A Few of Our Favorite Photos from 2017 (so far)

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Park Avenue Hike, Arches National Park

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Arches National Park

Been home now more than a week and the trip has pretty much completed its orbit from experience to memory. But if I squint just a bit I can still just see a bit of trip light over the western horizon. Here are a few of our favorite photos from that time still not so long ago.

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A Bristlecone pine tree at Great Basin National Park- one of the oldest living things on the planet this tree is likely two thousand years old!

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Tallgrass Prairie National Preserve in the Flint Hills of Kansas- Corey and Henna stop to smell the flowers

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Somewhere between Durango and Silverton, Colorado. About an hour after taking this photo we were hit by several falling rocks including one that damaged our windshield.

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In Naturita, Colorado we do the unthinkable. We spend the night in an RV. Was pretty comfortable actually. 

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Morning in Baker, Nevada

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Great Sand Dune National Park. As good as it gets.

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Great Sand Dunes National Park

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The clues were as follows: a citronella candle, a few sticks of firewood, a half finished “Polynesian” flavored barbeque bottle, a bottle of bug spray, and a bit of charcoal. All items were found within the campsite’s bear box (a metal box with a trick lock that both frustrates hungry bears and, due to it’s loud creaky noise, is guaranteed to wake up anyone sleeping within a seven campsite radius). We took a pass on the sauce, but the firewood came in handy. What did we do to deserve such generous gifts?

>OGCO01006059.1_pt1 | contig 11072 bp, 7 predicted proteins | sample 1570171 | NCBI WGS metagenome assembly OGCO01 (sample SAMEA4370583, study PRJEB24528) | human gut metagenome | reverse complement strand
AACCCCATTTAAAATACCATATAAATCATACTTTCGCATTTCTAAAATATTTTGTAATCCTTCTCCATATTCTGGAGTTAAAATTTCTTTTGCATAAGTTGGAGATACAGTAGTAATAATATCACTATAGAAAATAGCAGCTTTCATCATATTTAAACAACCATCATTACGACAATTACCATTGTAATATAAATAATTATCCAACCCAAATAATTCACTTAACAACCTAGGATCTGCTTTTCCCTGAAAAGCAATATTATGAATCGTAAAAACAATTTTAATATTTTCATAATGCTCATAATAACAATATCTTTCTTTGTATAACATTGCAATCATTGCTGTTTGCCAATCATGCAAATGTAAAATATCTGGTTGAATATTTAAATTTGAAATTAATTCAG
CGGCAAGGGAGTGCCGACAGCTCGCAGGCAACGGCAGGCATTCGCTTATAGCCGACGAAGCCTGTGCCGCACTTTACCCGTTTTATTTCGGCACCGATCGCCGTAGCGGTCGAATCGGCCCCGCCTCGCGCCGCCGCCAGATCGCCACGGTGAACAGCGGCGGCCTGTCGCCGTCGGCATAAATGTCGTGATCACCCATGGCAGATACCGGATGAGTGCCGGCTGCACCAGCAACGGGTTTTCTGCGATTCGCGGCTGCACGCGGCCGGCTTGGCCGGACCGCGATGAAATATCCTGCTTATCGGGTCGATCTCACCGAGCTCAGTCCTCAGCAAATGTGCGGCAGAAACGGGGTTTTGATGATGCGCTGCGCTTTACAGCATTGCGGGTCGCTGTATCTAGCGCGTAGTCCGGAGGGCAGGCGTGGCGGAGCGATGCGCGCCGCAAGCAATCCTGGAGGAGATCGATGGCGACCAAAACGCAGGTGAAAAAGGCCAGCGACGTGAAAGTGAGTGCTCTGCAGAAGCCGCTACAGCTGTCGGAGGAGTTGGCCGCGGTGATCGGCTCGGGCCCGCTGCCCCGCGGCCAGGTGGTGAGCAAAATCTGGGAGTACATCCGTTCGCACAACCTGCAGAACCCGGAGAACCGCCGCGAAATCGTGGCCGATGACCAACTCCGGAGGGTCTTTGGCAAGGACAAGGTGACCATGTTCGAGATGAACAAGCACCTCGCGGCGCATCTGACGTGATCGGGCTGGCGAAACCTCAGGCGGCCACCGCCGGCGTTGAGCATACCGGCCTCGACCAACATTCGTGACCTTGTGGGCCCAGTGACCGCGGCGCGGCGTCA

The campsite’s other riddle was easier to solve. To our annoyance, several very large boulders were scattered about like Stonehenge exactly where we hoped to set up our tent. So first we had to move the rocks, then we set up our tent, and then we attempted to stake it all down. But sand makes a very poor foundation and, thus, we had to pick up those same pesky boulders, which by this time where heavier, and use them to keep down the tent.

So back to the clues. After a long day of sand hiking, sand sitting, and sand staring we proceeded to make a fire. Dinner was fine and then, like a plague out of Egypt, the mosquitoes descended upon us. The smart one, Henna, retired to the tent but Corey and I valiantly lit our one citronella candle (thanks Tim and Linnea) which seemed to do nothing but irritate the little buggers. Defeated we joined Henna.

A few hours later came the winds. Powerful winds that blew sand into our tent and at times actually seemed to almost lift the tent a millimeter up. Our poorly grounded rain flap became unbound and flapped like a loud bird. Corey and I had to yell to be heard and twice we courageously ventured outside only to return with sand in our eyes. It was immediately after one of these episodes that we suddenly understood the true nature of the objects. They were not gifts so much as objects left behind in fright.

 

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